The report also compiled the 10 worst refineries for permit violations based on the number of times they were found to have exceeded EPA wastewater limits. The Calumet refinery in Shreveport ranked seventh with 32 violations from 2019 to 2021.
The EPA took action on just two of Calumet’s violations in Shreveport, which equaled the highest number of sanctions against all of the facilities listed among the top 10 violators.
The Environmental Integrity Project cited several deficiencies in how the EPA enforces Clean Water Act policy. For example, the agency has chosen not to update its effluent limits for refineries despite the ability of improved technology to better detect contaminants.
The act requires EPA to publish a schedule every two years for when the agency will conduct its reviews and revisions of its effluent limitation guidelines (ELGs). The reviews are supposed to be annual and must take place at least every five years.
“However, EPA’s review process is broken,” the EIP report said. “The result is that some ELGs are never updated, and for others, decades pass before they are reviewed.”
Another shortcoming the group noted is that there is no EPA limit for refineries for wastewater discharge of benzene, a known carcinogen used as a solvent at petrochemical facilities. The agency did not set a national limit for benzene in refinery wastewater because the agency decided in 1982 technology was already effectively controlling it, according to EIP’s report.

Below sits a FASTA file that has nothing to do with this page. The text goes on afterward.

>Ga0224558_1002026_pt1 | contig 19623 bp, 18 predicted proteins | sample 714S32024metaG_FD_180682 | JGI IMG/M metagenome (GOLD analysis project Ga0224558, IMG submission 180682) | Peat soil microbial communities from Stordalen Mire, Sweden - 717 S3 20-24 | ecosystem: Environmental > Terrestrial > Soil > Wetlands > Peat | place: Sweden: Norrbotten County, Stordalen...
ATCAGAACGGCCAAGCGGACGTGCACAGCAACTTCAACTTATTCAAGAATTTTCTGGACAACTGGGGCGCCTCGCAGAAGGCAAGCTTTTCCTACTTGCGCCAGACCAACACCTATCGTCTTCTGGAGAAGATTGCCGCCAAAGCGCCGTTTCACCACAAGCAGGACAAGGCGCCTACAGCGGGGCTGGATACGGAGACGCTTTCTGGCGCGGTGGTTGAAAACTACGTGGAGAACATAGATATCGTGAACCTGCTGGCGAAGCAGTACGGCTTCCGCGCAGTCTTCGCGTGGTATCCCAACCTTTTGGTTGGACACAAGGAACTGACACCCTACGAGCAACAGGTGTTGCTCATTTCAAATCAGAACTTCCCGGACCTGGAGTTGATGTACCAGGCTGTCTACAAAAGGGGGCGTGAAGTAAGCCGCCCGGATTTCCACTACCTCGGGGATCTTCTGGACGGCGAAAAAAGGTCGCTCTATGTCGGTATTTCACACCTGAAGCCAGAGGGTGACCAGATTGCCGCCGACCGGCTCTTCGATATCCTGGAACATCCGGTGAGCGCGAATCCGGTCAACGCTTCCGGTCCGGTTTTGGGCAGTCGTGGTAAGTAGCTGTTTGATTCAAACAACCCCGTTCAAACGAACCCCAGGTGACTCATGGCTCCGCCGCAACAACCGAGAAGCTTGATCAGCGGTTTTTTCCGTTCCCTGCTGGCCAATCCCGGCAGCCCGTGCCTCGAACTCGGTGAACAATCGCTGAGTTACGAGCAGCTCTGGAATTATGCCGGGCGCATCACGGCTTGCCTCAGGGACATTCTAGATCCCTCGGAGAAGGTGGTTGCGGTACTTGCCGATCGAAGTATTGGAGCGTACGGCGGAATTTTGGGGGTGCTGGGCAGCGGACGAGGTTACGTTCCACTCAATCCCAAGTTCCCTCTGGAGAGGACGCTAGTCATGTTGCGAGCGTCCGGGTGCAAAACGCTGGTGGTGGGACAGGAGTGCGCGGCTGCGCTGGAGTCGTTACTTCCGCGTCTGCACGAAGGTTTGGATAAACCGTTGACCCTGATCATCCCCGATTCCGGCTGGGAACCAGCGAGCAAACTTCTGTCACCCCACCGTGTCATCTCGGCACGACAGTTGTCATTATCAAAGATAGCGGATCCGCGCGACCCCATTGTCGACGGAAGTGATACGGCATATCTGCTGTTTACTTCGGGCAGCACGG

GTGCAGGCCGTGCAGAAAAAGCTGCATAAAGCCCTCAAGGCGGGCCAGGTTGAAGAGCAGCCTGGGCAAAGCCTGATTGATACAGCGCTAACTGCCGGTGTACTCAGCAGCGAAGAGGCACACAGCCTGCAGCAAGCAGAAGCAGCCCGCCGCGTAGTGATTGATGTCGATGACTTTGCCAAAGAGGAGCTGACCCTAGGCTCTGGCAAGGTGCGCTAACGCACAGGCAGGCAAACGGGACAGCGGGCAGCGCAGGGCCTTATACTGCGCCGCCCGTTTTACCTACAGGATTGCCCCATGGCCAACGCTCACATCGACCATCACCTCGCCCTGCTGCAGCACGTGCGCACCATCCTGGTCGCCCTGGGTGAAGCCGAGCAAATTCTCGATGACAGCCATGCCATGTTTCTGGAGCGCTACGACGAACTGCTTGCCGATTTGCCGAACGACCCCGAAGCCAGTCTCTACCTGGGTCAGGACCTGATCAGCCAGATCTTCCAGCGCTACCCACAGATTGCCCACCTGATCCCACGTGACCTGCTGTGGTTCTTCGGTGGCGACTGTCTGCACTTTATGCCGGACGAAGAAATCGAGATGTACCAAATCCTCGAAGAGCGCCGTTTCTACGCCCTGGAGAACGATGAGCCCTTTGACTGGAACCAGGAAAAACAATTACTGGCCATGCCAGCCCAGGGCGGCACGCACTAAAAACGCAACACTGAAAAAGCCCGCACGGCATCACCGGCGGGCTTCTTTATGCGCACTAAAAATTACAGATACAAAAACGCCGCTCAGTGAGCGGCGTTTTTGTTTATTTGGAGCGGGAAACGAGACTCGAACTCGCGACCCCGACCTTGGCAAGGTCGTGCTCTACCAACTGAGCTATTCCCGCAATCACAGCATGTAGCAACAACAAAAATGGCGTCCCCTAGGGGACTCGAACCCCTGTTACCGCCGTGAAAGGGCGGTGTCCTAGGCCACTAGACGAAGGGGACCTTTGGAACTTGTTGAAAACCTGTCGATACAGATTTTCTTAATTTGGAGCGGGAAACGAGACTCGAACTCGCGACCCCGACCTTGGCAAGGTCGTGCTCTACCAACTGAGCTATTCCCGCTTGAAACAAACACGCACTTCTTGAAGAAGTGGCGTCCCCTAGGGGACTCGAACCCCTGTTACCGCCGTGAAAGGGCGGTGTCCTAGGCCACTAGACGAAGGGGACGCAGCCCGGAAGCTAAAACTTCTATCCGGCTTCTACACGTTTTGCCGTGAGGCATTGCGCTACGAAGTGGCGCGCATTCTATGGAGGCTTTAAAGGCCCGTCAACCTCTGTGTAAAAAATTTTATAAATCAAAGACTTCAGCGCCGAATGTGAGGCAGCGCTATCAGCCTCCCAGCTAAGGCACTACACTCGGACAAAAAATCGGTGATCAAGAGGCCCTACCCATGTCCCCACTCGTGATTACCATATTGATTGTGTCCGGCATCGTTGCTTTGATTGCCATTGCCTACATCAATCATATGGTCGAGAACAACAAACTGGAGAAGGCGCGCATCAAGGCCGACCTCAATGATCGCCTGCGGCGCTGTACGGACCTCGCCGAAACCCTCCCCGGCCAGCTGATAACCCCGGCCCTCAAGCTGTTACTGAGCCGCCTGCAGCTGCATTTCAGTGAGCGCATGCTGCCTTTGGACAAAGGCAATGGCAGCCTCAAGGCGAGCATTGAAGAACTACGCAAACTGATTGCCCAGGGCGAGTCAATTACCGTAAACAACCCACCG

As a result, the Environmental Integrity Project said few refineries monitor their wastewater for benzene. Out of more than 70 U.S. refineries, only 14 monitor for the substance and just five have benzene limits in their water pollution control permits.
The EIP report also noted the absence of EPA standards for refineries to track the release of polyfluoroalkyl substances, also known as PFAS or “forever chemicals.” PFAS have been linked to increased risk of hormonal problems, cancer and other health problems in people.
The EPA has said it will update national standards for PFAS at metal finishing facilities as well as organic chemical and plastics sites – but not for refineries.
Read the EIP report here.